Background: Individuals with intellectual disability (ID) have very low physical activity and low peak oxygen uptake (VO2peak), potentially explained by physiologically lower peak heart rates (HRpeak). Method: The present authors performed a retrospective analysis of a large data set of individuals with intellectual disability (n = 100), with Down syndrome (DS) (n = 48) and without intellectual disability (n = 224) using multiple linear regression analyses, to determine if individuals with intellectual disability exhibit lower HRpeak and VO2peak than individuals without intellectual disability, controlling for age, sex and body mass index (BMI). Results: Individuals with intellectual disability on average have significantly lower HRpeak and VO2peak than individuals without intellectual disability, even when controlling VO2peak for the lower HRpeak. Conclusions: This study suggests potential physiological differences in individuals with intellectual disability and warrants further investigation to determine their relevance to physical activity promotion and exercise testing in individuals with intellectual disability.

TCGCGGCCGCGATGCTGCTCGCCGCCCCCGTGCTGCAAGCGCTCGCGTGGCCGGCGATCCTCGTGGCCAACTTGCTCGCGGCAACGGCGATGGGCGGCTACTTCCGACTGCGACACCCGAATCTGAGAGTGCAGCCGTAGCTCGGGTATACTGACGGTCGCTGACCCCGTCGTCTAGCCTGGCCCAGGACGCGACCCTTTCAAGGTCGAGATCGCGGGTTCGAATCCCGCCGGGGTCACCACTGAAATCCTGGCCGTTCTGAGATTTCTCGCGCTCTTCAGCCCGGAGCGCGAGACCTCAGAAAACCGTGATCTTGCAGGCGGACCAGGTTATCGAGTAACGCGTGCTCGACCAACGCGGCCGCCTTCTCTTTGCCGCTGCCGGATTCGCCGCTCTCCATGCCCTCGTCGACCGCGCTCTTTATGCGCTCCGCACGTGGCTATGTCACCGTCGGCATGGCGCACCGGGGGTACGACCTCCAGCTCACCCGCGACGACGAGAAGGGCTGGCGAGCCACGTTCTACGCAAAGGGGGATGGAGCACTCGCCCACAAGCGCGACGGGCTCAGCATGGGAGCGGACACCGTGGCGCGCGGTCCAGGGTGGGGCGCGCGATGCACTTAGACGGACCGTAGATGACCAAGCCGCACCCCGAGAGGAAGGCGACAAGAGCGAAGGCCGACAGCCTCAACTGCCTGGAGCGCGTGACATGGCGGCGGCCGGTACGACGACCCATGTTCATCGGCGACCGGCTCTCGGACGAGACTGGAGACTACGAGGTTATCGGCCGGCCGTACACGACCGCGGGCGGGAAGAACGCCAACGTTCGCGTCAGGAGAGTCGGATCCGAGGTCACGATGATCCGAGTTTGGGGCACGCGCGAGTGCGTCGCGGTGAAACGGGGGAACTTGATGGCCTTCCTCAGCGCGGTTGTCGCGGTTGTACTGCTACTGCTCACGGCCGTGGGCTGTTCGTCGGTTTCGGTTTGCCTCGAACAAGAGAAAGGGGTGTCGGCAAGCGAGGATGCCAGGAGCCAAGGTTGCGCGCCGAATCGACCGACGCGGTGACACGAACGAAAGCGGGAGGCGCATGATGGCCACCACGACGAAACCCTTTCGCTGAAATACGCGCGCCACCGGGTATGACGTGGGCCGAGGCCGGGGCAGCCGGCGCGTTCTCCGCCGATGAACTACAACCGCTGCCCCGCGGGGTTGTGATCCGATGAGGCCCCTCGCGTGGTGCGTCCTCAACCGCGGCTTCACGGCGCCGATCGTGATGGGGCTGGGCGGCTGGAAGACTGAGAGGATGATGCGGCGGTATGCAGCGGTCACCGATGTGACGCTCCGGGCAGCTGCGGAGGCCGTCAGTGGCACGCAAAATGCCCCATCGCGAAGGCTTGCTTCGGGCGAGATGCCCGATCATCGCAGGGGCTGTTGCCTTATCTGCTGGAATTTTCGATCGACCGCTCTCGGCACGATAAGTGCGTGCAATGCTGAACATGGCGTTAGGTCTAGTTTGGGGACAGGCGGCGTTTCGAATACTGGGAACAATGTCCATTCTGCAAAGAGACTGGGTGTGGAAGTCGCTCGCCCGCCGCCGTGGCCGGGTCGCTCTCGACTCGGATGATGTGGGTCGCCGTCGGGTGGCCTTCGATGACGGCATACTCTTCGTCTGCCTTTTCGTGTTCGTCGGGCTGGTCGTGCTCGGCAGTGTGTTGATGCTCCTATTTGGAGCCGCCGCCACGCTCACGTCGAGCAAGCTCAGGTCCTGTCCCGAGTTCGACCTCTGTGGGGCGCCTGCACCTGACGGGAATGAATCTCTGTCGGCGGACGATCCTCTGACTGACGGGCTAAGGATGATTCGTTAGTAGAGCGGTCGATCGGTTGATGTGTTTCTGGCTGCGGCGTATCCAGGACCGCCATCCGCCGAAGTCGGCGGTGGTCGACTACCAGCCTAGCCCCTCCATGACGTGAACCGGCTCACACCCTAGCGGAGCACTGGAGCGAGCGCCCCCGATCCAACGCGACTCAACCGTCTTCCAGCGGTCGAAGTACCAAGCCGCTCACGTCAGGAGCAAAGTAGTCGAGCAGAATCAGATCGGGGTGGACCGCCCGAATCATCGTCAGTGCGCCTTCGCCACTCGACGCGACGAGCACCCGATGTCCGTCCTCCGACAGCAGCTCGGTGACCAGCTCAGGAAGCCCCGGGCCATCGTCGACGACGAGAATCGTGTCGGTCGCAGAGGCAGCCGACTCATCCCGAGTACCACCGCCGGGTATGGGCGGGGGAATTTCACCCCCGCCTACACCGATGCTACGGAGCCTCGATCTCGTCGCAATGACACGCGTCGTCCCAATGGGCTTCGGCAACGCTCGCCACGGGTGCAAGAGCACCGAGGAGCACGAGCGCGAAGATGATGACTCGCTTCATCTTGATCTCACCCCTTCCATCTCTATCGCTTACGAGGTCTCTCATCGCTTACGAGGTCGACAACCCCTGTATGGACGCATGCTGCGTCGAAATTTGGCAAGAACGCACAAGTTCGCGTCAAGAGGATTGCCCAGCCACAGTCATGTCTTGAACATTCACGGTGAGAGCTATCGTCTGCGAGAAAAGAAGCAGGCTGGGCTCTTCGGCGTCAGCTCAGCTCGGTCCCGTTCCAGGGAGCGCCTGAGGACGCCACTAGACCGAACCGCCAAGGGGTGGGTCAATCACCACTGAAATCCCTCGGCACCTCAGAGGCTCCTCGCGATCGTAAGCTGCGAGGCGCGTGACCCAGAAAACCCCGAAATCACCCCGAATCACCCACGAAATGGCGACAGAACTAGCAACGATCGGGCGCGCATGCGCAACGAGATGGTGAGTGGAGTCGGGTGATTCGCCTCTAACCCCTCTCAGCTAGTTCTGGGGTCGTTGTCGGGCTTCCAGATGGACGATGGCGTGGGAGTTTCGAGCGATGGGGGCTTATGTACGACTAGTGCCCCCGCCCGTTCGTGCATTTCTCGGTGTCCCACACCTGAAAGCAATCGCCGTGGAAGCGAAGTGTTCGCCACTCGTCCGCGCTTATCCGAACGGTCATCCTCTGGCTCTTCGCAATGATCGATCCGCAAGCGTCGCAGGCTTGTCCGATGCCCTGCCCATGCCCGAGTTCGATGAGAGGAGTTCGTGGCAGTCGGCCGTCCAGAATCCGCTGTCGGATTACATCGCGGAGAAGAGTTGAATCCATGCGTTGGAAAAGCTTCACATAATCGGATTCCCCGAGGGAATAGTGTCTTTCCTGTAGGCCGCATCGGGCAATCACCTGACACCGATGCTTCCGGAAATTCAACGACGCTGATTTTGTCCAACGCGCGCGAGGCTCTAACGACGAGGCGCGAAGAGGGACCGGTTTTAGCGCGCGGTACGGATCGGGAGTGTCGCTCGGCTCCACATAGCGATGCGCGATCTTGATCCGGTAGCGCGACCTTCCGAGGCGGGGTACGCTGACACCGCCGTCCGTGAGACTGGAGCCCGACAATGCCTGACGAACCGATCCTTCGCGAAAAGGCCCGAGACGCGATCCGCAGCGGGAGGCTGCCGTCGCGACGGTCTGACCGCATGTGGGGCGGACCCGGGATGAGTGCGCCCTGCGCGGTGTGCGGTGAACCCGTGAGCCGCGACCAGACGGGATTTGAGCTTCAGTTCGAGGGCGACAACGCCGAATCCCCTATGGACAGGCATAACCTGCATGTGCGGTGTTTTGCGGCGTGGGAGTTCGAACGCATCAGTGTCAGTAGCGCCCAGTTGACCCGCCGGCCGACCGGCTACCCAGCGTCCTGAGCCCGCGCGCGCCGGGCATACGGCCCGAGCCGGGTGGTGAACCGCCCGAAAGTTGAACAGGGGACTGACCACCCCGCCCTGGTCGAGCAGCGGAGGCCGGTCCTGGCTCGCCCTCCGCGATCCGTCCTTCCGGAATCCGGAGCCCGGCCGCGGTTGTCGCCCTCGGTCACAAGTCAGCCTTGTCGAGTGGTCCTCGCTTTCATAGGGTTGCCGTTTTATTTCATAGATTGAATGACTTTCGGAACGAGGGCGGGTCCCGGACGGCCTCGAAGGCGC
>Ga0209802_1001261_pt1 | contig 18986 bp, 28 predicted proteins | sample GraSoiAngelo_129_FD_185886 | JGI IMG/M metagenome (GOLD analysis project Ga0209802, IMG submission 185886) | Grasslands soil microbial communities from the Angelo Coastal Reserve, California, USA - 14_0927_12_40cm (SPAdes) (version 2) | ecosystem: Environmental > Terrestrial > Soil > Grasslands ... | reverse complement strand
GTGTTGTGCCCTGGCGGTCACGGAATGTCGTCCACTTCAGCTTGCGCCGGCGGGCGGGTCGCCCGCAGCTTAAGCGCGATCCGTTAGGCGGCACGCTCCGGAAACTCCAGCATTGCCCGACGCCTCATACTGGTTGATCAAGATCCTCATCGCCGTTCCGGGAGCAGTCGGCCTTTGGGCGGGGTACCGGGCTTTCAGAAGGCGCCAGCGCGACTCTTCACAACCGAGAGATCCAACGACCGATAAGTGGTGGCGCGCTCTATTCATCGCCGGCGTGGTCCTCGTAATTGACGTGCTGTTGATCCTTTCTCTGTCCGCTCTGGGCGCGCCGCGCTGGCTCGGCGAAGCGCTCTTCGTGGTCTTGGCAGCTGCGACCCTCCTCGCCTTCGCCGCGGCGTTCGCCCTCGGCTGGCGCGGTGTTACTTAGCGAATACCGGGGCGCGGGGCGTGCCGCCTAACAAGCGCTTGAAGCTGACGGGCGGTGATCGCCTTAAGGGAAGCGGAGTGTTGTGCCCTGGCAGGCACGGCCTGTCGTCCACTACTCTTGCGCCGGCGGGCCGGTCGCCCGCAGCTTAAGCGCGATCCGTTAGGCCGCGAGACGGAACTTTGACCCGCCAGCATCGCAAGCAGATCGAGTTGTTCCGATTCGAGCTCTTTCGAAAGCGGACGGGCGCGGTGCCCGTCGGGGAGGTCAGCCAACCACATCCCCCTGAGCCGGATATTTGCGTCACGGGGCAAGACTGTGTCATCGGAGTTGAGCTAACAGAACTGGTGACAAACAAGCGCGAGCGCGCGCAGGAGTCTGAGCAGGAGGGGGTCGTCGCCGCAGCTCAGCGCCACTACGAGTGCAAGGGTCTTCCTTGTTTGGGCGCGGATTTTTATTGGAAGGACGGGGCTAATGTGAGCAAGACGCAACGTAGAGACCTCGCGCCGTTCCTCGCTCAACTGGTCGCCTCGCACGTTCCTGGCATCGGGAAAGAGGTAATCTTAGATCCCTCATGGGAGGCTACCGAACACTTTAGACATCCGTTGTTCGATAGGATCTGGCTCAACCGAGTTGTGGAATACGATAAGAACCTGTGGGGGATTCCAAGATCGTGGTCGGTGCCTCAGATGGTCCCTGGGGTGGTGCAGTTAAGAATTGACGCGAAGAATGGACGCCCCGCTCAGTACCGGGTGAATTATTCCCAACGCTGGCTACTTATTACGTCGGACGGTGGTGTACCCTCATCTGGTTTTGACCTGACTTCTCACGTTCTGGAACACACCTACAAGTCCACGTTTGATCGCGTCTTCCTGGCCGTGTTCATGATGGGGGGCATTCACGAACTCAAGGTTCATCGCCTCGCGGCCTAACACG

Additional Metadata
Keywords Down syndrome, exercise performance, exercise physiology, intellectual disability, physical fitness
Persistent URL dx.doi.org/10.1111/jar.12430, hdl.handle.net/1765/110192
Journal Journal of Applied Research in Intellectual Disabilities
Citation
Hilgenkamp, T.I.M, & Baynard, T. (Tracy). (2018). Do individuals with intellectual disability have a lower peak heart rate and maximal oxygen uptake?. Journal of Applied Research in Intellectual Disabilities, 31(5), 785–791. doi:10.1111/jar.12430